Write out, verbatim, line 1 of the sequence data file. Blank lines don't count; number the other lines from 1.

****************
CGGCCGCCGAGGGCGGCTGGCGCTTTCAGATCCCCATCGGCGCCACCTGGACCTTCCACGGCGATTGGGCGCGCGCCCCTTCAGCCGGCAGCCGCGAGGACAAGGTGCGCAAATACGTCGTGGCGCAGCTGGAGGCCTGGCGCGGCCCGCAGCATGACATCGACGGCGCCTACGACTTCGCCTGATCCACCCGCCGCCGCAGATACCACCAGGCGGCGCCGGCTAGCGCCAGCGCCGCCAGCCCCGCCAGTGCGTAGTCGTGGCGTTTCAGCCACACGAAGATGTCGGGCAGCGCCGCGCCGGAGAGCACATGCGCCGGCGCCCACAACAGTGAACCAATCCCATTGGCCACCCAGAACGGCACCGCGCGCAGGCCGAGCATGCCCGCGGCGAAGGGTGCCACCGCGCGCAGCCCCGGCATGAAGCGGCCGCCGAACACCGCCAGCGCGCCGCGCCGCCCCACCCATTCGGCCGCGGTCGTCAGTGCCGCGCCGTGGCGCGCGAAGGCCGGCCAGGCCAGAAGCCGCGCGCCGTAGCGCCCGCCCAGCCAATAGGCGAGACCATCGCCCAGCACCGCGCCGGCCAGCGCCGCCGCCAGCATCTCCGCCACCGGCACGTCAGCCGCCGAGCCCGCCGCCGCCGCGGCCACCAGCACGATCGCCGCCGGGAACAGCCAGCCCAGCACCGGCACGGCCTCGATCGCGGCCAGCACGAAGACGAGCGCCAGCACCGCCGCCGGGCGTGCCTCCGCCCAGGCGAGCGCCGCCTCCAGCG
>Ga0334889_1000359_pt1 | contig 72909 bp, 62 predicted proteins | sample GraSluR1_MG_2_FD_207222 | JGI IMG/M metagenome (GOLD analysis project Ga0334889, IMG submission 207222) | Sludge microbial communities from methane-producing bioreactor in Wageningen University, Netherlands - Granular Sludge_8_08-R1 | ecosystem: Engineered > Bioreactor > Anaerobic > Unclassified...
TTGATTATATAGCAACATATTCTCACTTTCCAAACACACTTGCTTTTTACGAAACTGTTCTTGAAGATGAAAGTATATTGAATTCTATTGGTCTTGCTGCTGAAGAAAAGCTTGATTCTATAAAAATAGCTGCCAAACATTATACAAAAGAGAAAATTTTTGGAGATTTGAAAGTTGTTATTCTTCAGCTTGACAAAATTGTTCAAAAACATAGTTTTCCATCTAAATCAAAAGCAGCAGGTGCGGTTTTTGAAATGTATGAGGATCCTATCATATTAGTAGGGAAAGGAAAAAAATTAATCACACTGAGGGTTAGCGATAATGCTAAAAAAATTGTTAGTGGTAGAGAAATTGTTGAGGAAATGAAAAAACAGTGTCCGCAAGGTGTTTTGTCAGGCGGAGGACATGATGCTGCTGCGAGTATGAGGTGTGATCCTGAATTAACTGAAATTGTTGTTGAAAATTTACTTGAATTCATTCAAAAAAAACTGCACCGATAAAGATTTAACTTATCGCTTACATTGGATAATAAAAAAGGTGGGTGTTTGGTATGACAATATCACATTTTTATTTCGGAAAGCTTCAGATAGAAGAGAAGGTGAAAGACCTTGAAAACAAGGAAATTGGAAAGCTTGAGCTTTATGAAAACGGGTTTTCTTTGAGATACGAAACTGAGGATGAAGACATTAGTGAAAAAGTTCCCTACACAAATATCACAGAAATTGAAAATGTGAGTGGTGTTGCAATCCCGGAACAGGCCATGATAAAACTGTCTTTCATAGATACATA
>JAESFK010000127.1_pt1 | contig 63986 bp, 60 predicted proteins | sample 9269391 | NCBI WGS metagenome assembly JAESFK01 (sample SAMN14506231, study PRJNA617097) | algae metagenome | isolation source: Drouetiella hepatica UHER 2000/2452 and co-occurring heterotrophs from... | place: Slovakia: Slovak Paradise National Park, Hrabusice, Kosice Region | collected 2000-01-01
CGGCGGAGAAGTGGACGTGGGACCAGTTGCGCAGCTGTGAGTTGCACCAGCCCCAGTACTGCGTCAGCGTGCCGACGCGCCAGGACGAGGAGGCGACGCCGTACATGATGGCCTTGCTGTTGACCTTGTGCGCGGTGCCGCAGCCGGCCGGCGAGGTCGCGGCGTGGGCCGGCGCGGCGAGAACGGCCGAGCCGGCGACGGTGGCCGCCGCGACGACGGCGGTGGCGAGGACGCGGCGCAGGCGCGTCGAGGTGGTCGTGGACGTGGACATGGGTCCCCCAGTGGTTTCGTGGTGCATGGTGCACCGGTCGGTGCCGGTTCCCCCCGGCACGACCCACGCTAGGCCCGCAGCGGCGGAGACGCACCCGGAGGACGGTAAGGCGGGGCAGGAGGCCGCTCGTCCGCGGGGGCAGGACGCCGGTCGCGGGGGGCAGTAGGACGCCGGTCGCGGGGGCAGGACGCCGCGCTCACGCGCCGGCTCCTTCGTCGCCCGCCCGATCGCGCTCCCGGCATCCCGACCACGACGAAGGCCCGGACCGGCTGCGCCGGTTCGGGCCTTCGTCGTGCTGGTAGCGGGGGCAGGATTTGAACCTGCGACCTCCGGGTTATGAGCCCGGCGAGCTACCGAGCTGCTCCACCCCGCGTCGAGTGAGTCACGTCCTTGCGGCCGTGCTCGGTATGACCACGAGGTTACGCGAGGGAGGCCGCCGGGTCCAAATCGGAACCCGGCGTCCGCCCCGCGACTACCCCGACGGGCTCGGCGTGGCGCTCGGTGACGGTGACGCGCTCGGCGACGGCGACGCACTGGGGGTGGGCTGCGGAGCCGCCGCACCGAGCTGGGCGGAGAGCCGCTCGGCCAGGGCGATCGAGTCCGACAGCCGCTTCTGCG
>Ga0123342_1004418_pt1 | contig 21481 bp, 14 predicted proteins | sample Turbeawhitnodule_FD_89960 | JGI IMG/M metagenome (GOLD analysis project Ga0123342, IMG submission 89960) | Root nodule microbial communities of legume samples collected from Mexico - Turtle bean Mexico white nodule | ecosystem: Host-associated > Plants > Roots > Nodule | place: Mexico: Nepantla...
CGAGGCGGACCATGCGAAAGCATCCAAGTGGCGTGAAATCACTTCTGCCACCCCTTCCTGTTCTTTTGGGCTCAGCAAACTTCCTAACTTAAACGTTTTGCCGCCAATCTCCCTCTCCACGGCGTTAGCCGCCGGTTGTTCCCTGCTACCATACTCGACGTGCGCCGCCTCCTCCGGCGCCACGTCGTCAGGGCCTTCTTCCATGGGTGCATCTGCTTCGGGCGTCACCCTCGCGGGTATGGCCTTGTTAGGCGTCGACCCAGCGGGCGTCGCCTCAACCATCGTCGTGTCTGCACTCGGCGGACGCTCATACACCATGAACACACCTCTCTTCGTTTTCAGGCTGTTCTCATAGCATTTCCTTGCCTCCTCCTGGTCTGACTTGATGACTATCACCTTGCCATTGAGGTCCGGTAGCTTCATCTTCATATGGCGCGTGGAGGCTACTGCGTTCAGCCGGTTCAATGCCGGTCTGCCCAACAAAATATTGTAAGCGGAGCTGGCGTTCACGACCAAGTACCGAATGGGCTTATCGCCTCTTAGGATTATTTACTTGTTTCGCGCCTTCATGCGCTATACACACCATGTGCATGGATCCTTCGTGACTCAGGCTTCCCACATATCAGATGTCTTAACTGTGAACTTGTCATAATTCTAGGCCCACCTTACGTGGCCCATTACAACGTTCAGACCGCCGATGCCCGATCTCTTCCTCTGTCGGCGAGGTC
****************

CGGCCGCCGAGGGCGGCTGGCGCTTTCAGATCCCCATCGGCGCCACCTGGACCTTCCACGGCGATTGGGCGCGCGCCCCTTCAGCCGGCAGCCGCGAGGACAAGGTGCGCAAATACGTCGTGGCGCAGCTGGAGGCCTGGCGCGGCCCGCAGCATGACATCGACGGCGCCTACGACTTCGCCTGATCCACCCGCCGCCGCAGATACCACCAGGCGGCGCCGGCTAGCGCCAGCGCCGCCAGCCCCGCCAGTGCGTAGTCGTGGCGTTTCAGCCACACGAAGATGTCGGGCAGCGCCGCGCCGGAGAGCACATGCGCCGGCGCCCACAACAGTGAACCAATCCCATTGGCCACCCAGAACGGCACCGCGCGCAGGCCGAGCATGCCCGCGGCGAAGGGTGCCACCGCGCGCAGCCCCGGCATGAAGCGGCCGCCGAACACCGCCAGCGCGCCGCGCCGCCCCACCCATTCGGCCGCGGTCGTCAGTGCCGCGCCGTGGCGCGCGAAGGCCGGCCAGGCCAGAAGCCGCGCGCCGTAGCGCCCGCCCAGCCAATAGGCGAGACCATCGCCCAGCACCGCGCCGGCCAGCGCCGCCGCCAGCATCTCCGCCACCGGCACGTCAGCCGCCGAGCCCGCCGCCGCCGCGGCCACCAGCACGATCGCCGCCGGGAACAGCCAGCCCAGCACCGGCACGGCCTCGATCGCGGCCAGCACGAAGACGAGCGCCAGCACCGCCGCCGGGCGTGCCTCCGCCCAGGCGAGCGCCGCCTCCAGCG